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Title: A HIPPARCOS Census of the Nearby OB Associations
Authors: de Zeeuw, P. T.; Hoogerwerf, R.; de Bruijne, J. H. J.; Brown, A. G. A.; Blaauw, A.
Affiliation: de Zeeuw, P. T.: Sterrewacht Leiden, Postbus 9513, 2300 RA Leiden, The Netherlands
Hoogerwerf, R.: Sterrewacht Leiden, Postbus 9513, 2300 RA Leiden, The Netherlands
de Bruijne, J. H. J.: Sterrewacht Leiden, Postbus 9513, 2300 RA Leiden, The Netherlands
Brown, A. G. A.: Instituto de Astronomía U.N.A.M., Apartado Postal 877, Ensenada, 22800 Baja California, México
Blaauw, A.: Kapteyn Instituut, Postbus 800, 9700 AV Groningen, The Netherlands; and Sterrewacht Leiden, Postbus 9513, 2300 RA Leiden, The Netherlands
Publication: The Astronomical Journal, Volume 117, Issue 1, pp. 354-399.
Date: 01/1999
DOI: 10.1086/300682
ADS: 1999AJ....117..354D  [Bibtex entry]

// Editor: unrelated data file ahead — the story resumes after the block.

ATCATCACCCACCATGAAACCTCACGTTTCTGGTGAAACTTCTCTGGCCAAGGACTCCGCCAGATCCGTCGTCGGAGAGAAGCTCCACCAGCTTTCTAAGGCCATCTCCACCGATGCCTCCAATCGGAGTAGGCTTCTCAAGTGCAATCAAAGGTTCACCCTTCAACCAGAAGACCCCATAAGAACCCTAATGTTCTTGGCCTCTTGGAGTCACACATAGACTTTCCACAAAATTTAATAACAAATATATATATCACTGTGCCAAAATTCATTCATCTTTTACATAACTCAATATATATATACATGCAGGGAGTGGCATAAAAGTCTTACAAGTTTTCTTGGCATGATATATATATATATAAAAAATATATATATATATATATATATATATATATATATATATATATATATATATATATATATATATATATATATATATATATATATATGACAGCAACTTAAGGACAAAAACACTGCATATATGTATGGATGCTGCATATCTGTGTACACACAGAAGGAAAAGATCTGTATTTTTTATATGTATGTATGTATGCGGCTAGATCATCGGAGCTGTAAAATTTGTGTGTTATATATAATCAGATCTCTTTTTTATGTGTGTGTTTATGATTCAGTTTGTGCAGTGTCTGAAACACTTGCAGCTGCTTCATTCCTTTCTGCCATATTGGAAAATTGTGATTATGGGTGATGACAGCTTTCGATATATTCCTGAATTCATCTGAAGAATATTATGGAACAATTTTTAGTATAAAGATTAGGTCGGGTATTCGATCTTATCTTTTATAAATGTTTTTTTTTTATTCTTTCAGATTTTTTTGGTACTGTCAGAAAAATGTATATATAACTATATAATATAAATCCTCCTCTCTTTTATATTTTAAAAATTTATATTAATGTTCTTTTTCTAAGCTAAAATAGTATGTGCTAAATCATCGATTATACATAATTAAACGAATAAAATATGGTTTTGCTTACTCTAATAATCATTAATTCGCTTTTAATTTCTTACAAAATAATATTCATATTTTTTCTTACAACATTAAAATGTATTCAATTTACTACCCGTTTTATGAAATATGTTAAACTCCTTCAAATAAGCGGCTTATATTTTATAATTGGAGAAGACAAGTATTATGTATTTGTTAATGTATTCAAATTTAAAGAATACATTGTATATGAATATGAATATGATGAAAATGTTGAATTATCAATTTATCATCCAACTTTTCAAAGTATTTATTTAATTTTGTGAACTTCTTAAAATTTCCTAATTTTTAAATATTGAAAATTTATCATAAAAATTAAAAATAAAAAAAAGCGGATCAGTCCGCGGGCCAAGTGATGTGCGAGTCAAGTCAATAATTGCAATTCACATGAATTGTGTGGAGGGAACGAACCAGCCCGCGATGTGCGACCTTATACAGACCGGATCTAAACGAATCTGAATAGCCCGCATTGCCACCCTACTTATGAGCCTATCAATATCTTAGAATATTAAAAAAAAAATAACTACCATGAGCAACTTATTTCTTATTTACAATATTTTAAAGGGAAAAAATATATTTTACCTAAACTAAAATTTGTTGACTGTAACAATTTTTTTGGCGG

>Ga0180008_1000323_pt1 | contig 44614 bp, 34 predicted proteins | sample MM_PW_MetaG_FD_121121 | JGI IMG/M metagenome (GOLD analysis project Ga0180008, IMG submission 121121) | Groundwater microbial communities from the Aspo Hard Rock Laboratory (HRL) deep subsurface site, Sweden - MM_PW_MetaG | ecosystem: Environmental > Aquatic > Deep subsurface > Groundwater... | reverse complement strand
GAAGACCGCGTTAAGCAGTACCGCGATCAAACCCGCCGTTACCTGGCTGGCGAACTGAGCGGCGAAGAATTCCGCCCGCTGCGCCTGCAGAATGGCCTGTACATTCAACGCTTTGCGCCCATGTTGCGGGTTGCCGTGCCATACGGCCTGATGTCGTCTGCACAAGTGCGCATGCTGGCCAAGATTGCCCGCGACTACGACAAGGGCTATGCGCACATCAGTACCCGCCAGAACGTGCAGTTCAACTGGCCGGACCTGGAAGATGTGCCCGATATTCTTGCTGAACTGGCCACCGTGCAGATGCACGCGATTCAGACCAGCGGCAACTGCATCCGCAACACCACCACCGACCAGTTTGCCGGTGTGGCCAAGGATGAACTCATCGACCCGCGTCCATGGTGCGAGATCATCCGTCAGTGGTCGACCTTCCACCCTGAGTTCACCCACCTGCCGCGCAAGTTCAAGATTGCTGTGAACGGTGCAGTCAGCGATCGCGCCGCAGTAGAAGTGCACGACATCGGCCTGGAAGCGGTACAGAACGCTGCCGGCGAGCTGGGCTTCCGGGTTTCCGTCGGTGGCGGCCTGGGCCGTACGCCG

A comprehensive census of the stellar content of the OB associations within 1 kpc from the Sun is presented, based on Hipparcos positions, proper motions, and parallaxes. It is a key part of a long-term project to study the formation, structure, and evolution of nearby young stellar groups and related star-forming regions. OB associations are unbound ``moving groups,'' which can be detected kinematically because of their small internal velocity dispersion. The nearby associations have a large extent on the sky, which traditionally has limited astrometric membership determination to bright stars (V<~6 mag), with spectral types earlier than ~B5. The Hipparcos measurements allow a major improvement in this situation. Moving groups are identified in the Hipparcos Catalog by combining de Bruijne's refurbished convergent point method with the ``Spaghetti method'' of Hoogerwerf & Aguilar. Astrometric members are listed for 12 young stellar groups, out to a distance of ~650 pc. These are the three subgroups Upper Scorpius, Upper Centaurus Lupus, and Lower Centaurus Crux of Sco OB2, as well as Vel OB2, Tr 10, Col 121, Per OB2, alpha Persei (Per OB3), Cas-Tau, Lac OB1, Cep OB2, and a new group in Cepheus, designated as Cep OB6. The selection procedure corrects the list of previously known astrometric and photometric B- and A-type members in these groups and identifies many new members, including a significant number of F stars, as well as evolved stars, e.g., the Wolf-Rayet stars gamma^2 Vel (WR 11) in Vel OB2 and EZ CMa (WR 6) in Col 121, and the classical Cepheid delta Cep in Cep OB6. Membership probabilities are given for all selected stars. Monte Carlo simulations are used to estimate the expected number of interloper field stars. In the nearest associations, notably in Sco OB2, the later-type members include T Tauri objects and other stars in the final pre-main-sequence phase. This provides a firm link between the classical high-mass stellar content and ongoing low-mass star formation. Detailed studies of these 12 groups, and their relation to the surrounding interstellar medium, will be presented elsewhere. Astrometric evidence for moving groups in the fields of R CrA, CMa OB1, Mon OB1, Ori OB1, Cam OB1, Cep OB3, Cep OB4, Cyg OB4, Cyg OB7, and Sct OB2, is inconclusive. OB associations do exist in many of these regions, but they are either at distances beyond ~500 pc where the Hipparcos parallaxes are of limited use, or they have unfavorable kinematics, so that the group proper motion does not distinguish it from the field stars in the Galactic disk. The mean distances of the well-established groups are systematically smaller than the pre-Hipparcos photometric estimates. While part of this may be caused by the improved membership lists, a recalibration of the upper main sequence in the Hertzsprung-Russell diagram may be called for. The mean motions display a systematic pattern, which is discussed in relation to the Gould Belt. Six of the 12 detected moving groups do not appear in the classical list of nearby OB associations. This is sometimes caused by the absence of O stars, but in other cases a previously known open cluster turns out to be (part of) an extended OB association. The number of unbound young stellar groups in the solar neighborhood may be significantly larger than thought previously.

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